"The Coventry Carol" is from the 16th century. It's usually sung a cappella.

Most people think of it as a lullaby for Jesus, but it's really about the "Massacre of the Innocents" when Herod had all the male babies in Jerusalem killed because of the prophecy about the birth of Jesus. It's a lullaby sung from the point of view of the mothers of those doomed children.


This song wasn't originally a Christmas carol. The only ancient copy was burned in a library fire in 1875, so now we only have early 19th century transcriptions and we don't even know if they're the true copy of the original song.

Here are the original lyrics from these transcriptions:

Lully lulla, thow littell tine child,
By, by, lully lullay, thow littell tyne child,
By, by, lully lullay!

O sisters too, How may we do
For to preserve this day
This pore yongling, for whom we do singe
By, by, lully, lullay?

Herod, the king, In his raging,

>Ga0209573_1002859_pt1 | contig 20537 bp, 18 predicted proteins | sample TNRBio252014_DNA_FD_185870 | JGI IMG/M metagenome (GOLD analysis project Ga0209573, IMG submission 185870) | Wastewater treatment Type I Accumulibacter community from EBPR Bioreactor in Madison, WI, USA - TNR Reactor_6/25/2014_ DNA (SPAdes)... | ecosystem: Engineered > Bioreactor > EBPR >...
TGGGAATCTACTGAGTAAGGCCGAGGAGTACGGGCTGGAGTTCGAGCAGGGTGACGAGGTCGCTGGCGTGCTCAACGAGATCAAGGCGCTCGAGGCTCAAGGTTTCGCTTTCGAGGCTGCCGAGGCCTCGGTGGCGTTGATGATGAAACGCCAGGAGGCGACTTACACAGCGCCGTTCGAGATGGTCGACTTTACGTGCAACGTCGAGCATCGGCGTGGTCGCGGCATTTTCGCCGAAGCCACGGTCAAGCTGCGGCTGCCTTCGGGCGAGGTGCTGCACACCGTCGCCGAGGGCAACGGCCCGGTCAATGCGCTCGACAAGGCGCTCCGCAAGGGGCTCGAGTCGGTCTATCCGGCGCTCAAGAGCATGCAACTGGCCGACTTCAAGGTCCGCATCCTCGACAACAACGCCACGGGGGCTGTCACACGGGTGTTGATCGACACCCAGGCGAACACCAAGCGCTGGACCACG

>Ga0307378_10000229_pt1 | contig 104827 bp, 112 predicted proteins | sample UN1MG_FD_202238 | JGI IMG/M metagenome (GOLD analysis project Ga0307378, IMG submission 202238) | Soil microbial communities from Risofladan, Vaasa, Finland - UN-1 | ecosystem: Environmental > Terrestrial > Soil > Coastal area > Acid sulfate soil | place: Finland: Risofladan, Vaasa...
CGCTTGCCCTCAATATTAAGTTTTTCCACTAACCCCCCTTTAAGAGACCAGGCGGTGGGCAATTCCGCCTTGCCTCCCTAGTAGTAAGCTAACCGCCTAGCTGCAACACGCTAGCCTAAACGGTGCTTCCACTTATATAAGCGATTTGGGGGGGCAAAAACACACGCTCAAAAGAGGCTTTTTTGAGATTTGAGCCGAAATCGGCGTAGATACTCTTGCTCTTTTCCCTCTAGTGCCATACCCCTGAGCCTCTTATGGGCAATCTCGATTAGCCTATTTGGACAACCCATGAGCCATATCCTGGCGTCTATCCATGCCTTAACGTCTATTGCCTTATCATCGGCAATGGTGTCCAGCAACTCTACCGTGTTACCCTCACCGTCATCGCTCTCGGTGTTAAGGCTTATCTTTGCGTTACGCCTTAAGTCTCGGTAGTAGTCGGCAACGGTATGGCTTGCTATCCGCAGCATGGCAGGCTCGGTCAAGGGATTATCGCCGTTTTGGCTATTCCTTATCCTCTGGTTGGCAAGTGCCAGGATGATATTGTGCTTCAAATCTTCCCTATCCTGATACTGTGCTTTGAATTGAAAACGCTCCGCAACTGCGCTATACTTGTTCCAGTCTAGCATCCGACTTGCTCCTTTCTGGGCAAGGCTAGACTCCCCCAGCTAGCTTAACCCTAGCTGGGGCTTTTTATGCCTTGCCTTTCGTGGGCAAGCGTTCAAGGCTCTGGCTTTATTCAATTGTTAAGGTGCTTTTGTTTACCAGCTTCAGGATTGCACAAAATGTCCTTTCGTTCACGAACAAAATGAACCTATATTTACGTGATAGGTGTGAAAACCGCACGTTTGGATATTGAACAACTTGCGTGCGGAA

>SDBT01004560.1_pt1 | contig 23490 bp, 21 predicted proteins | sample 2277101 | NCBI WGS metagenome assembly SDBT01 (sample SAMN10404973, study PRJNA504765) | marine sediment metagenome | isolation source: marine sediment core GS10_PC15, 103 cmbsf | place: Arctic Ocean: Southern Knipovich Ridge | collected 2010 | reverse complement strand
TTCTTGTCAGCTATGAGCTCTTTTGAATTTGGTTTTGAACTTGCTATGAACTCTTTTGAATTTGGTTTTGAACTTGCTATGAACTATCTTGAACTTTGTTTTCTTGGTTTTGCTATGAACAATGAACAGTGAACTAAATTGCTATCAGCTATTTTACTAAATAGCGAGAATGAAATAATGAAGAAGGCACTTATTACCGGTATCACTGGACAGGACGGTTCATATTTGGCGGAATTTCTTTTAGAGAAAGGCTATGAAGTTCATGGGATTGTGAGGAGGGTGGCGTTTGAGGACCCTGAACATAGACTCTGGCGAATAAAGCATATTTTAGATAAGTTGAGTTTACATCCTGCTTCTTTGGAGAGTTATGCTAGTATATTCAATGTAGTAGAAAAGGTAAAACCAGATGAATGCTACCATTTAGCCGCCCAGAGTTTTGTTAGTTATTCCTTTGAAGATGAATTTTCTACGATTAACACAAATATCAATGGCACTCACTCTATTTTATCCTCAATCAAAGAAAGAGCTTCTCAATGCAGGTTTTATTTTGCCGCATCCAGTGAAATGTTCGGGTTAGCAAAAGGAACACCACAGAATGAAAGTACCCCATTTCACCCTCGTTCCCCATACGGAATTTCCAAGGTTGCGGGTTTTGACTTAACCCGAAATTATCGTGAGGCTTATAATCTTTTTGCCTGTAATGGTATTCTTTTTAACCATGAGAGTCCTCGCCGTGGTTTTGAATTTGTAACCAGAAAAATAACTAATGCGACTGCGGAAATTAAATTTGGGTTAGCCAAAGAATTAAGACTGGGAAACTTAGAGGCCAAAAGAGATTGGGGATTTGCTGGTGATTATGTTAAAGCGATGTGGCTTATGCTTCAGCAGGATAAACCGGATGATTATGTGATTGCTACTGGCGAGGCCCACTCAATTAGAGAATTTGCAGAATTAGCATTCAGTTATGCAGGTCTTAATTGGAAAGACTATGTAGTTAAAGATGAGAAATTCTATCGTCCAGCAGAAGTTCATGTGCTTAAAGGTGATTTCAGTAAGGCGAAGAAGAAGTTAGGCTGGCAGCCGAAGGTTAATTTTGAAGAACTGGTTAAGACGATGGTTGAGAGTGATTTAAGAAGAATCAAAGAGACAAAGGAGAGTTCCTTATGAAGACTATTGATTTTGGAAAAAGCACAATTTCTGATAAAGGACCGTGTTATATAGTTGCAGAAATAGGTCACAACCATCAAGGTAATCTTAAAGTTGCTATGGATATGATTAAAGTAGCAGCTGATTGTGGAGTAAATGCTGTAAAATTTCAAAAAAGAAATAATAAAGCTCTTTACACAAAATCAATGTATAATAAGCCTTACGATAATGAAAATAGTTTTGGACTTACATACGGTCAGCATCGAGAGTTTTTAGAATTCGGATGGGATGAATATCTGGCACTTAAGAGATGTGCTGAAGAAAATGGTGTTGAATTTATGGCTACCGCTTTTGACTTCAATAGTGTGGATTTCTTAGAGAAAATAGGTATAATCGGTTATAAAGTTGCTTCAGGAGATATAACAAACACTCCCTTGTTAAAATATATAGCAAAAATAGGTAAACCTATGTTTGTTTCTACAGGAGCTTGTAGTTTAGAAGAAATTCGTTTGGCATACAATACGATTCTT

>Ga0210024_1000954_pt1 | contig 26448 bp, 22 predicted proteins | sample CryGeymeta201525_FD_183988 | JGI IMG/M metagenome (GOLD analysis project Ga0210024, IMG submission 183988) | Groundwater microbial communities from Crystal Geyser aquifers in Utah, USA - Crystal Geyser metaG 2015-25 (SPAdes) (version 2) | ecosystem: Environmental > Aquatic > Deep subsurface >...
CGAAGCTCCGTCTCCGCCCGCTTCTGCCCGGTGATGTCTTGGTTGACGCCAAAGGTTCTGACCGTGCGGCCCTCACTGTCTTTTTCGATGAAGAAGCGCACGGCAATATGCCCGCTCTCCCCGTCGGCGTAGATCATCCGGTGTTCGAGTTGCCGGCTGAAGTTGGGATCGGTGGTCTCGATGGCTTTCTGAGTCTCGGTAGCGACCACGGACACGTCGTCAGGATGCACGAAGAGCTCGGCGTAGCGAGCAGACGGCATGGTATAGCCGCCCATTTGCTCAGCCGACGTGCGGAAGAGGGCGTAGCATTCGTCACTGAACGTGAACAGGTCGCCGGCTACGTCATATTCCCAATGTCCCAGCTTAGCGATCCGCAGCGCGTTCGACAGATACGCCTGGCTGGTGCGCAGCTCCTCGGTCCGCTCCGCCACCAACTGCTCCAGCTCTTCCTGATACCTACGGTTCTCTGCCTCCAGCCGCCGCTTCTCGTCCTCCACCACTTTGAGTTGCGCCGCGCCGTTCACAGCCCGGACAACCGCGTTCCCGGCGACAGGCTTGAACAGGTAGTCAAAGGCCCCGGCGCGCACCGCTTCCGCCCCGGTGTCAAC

Chargid he hath this day
His men of might in his owne sight
All yonge children to slay

That wo is me, Pore child, for thee,
And ever morne and may
For thi parting neither say nor singe,
By, by, lully, lullay.


"The 'Coventry Carol' is an English Christmas carol dating from the 16th century. The carol was traditionally performed in Coventry in England as part of a mystery play called The Pageant of the Shearmen and Tailors. The play depicts the Christmas story from chapter two in the Gospel of Matthew: the carol itself refers to the Massacre of the Innocents, in which Herod ordered all male infants under the age of two in Bethlehem to be killed, and takes the form of a lullaby sung by mothers of the doomed children... The author is unknown; the oldest known text was written down by Robert Croo in 1534, and the oldest known setting of the melody dates from 1591..." -Wikipedia



MP3 recording by the US Army Chorus.


2nd recording by Susan K. Hawthorne.